jatēnnīke

jateenniike

jatēnnīke

a ceremony of joining.

ñi jatēnnīke ja pa jakīren riēnne;
You (two) are joined to the clan.

Note: OK, on to emotions and such next.

mēlīña

meeliinja

mēlīña

grandchild, one’s daughter’s child, any small child of any gender in one’s clan. The green squares in the diagram are the purple circle’s mÄ“līñi.

eeliinj

mamōīñ

mamooiinj

mamōīñ

a person’s male child, a son of one’s cousins, any male child of the next generation. So, the green triangles in the diagram as related to the purple square:

mooiinj

malāca

malaaca

malāca

a person’s female child, a daughter of one’s cousins in the clan, any female child of the next generation in the clan. So the green circles in the diagram are the purple circle’s malāci.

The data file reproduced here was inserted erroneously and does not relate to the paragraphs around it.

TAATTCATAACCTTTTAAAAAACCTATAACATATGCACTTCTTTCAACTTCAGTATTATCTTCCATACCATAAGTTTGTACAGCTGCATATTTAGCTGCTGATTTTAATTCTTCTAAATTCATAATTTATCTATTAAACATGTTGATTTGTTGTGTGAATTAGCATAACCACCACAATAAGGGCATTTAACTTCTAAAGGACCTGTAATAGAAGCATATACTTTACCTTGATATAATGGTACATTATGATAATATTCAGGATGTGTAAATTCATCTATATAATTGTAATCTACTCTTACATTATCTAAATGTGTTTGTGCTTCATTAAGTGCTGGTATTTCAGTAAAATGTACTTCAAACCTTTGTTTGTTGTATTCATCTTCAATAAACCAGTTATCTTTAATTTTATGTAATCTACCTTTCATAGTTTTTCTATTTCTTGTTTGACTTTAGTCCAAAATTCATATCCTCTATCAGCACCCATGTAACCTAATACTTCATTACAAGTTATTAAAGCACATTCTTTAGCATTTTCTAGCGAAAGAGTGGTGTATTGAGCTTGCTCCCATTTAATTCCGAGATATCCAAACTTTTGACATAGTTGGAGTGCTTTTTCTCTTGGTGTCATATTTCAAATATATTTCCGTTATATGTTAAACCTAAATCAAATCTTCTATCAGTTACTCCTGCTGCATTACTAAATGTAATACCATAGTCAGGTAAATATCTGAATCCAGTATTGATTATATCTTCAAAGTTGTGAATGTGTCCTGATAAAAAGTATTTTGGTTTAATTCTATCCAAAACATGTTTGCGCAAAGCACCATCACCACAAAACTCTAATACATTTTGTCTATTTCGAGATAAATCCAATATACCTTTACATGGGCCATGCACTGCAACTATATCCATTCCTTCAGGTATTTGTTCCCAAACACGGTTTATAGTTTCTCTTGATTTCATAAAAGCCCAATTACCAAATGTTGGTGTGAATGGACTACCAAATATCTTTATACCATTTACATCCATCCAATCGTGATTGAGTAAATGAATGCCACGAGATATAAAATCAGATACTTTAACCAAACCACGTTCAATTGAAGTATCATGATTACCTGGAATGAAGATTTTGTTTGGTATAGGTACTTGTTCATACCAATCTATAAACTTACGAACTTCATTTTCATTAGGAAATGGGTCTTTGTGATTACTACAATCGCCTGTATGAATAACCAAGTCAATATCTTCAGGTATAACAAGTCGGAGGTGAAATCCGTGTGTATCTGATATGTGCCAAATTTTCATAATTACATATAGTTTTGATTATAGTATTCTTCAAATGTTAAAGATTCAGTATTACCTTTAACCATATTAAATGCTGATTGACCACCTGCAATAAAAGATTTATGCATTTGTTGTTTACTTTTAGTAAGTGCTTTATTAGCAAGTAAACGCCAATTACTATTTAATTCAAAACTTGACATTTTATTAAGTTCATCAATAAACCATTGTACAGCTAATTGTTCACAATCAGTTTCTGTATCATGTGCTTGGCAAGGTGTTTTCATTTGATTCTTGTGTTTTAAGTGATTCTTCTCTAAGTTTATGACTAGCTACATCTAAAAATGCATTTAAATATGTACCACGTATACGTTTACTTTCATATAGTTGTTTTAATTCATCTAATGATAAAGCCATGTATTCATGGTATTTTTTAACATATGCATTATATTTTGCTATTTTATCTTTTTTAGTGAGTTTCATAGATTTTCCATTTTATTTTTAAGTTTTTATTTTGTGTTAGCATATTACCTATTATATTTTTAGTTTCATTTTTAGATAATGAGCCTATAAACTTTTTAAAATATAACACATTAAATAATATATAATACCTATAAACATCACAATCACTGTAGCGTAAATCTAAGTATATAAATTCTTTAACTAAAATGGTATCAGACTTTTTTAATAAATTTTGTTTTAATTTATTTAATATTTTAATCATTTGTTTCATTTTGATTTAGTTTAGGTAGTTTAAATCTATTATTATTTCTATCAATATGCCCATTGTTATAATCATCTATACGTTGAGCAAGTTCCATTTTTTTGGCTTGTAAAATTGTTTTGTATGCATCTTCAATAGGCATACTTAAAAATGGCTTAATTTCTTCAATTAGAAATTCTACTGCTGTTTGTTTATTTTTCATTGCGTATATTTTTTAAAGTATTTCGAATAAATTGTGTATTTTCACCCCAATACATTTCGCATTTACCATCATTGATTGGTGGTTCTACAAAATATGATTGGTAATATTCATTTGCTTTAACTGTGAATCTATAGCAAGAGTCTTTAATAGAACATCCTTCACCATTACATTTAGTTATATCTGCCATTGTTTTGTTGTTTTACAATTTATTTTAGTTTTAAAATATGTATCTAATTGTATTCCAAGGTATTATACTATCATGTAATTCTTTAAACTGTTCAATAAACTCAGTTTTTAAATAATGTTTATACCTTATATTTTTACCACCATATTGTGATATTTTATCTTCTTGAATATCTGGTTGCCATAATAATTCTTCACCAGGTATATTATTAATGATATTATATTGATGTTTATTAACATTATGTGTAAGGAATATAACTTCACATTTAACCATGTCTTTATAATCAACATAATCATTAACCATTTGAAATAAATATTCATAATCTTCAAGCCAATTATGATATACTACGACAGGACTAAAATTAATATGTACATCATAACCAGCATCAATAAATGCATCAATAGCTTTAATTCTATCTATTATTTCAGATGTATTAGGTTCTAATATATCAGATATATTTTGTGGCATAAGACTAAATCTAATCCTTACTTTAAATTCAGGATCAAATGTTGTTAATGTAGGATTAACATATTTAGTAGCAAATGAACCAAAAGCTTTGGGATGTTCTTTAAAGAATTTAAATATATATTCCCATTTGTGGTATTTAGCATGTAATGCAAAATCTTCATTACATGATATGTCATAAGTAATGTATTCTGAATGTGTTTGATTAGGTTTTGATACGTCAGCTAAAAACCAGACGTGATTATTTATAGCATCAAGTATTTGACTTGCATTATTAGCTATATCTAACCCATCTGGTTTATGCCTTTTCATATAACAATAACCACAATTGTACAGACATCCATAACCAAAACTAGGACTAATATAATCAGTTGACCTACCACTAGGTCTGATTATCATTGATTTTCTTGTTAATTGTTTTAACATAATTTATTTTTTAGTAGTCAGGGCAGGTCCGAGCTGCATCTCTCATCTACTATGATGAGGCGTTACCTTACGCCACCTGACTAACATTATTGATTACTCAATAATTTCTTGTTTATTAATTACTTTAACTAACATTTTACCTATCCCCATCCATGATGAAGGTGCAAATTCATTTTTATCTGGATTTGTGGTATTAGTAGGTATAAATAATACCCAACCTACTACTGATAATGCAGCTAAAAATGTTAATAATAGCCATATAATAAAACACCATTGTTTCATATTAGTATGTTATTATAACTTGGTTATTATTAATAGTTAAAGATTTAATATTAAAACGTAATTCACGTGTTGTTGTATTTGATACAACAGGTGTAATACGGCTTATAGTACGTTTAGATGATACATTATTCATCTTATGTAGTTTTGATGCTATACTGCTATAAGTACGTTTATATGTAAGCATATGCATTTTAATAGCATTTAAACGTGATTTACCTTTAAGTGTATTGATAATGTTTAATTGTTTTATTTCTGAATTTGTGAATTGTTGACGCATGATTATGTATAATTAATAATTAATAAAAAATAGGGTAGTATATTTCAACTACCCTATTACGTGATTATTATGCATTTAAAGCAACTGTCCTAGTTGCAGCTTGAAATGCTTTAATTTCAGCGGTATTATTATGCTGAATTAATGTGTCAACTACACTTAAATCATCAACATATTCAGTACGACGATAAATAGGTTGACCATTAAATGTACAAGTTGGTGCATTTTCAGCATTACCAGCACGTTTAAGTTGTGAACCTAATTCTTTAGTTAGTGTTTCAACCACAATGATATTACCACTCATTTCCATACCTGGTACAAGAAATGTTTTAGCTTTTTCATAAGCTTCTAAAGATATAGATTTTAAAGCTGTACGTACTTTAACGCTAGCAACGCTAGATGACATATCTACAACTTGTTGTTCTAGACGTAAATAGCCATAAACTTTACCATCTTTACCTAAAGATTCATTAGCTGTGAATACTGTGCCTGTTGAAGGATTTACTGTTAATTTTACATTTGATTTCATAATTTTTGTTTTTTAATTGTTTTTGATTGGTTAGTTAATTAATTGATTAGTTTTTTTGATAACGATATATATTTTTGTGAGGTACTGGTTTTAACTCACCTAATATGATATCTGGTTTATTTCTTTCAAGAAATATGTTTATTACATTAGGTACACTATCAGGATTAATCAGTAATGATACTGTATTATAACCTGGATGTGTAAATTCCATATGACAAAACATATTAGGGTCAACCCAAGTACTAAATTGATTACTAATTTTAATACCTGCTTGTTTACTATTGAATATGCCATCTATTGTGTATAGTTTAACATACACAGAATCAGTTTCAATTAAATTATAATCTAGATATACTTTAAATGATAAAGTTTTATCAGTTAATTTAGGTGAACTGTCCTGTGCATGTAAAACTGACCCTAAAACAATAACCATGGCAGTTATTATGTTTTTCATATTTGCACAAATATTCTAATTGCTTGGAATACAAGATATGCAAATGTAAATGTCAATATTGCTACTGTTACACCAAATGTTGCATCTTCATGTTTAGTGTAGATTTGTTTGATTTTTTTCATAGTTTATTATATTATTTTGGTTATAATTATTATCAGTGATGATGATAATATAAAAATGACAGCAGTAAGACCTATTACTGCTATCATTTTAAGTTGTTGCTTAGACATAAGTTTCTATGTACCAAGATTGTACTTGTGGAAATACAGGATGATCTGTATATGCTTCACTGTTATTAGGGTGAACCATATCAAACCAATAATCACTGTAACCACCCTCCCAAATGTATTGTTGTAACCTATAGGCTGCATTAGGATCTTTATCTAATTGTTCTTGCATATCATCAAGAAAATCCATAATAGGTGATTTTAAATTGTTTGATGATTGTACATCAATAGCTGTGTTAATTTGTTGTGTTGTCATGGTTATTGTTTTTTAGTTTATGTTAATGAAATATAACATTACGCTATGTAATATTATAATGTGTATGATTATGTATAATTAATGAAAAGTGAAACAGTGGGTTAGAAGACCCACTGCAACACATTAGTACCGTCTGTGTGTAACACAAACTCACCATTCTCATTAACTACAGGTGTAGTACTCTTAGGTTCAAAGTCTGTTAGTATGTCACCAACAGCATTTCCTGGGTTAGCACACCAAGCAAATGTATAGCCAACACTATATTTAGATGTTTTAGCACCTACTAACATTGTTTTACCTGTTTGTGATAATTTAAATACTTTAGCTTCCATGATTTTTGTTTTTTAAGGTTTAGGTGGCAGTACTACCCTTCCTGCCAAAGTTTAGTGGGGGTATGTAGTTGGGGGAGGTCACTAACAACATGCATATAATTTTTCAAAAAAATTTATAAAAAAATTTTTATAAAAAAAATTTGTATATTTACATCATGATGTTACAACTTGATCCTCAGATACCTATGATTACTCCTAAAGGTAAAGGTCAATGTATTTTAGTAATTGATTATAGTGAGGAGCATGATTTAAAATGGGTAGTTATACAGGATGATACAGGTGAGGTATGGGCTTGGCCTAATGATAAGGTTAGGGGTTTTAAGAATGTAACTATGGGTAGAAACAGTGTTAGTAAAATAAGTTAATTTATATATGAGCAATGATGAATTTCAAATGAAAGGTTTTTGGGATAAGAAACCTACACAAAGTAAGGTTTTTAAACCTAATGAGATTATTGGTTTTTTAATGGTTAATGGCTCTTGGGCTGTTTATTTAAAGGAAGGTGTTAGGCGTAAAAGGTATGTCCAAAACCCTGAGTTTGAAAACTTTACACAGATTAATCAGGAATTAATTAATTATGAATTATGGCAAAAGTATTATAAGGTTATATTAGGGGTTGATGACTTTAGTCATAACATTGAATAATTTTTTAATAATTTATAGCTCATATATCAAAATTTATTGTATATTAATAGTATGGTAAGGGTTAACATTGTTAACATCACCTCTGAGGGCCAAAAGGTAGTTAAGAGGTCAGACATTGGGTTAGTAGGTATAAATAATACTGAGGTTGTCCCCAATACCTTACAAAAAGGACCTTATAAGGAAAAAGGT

laaca

mawēsaron

maweesaron

mawēsaron

one’s great uncle, one’s mother’s mother’s brother or husband, any male kin of one’s grandmother’s generation. Again, the green triangles in relation to the purple square:

weesaron

mārjanen

maarjanen

mārjanen

one’s grandmother, mother’s mother, great-aunt, any female kin of one’s mother’s mother’s generation. The green circles are the purple square’s mārjanni:

aarjanen

masōwa

masoowa

masōwa

one’s father. This can also include one’s father’s brothers, provided they all married into the clan. Since the KÄ“leni sometimes marry in sibling groups, this is not an uncommon occurrence. So, the green triangle’s are the purple square’s masōwi.

soowa